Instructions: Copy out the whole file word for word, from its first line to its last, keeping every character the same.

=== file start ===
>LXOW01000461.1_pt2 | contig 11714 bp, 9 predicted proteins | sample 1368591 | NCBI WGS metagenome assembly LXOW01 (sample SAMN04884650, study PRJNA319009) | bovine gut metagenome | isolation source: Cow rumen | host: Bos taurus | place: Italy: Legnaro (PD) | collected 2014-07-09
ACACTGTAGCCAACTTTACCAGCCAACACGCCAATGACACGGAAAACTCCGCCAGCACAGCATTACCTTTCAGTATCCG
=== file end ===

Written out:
>LXOW01000461.1_pt2 | contig 11714 bp, 9 predicted proteins | sample 1368591 | NCBI WGS metagenome assembly LXOW01 (sample SAMN04884650, study PRJNA319009) | bovine gut metagenome | isolation source: Cow rumen | host: Bos taurus | place: Italy: Legnaro (PD) | collected 2014-07-09
ACACTGTAGCCAACTTTACCAGCCAACACGCCAATGACACGGAAAACTCCGCCAGCACAGCATTACCTTTCAGTATCCG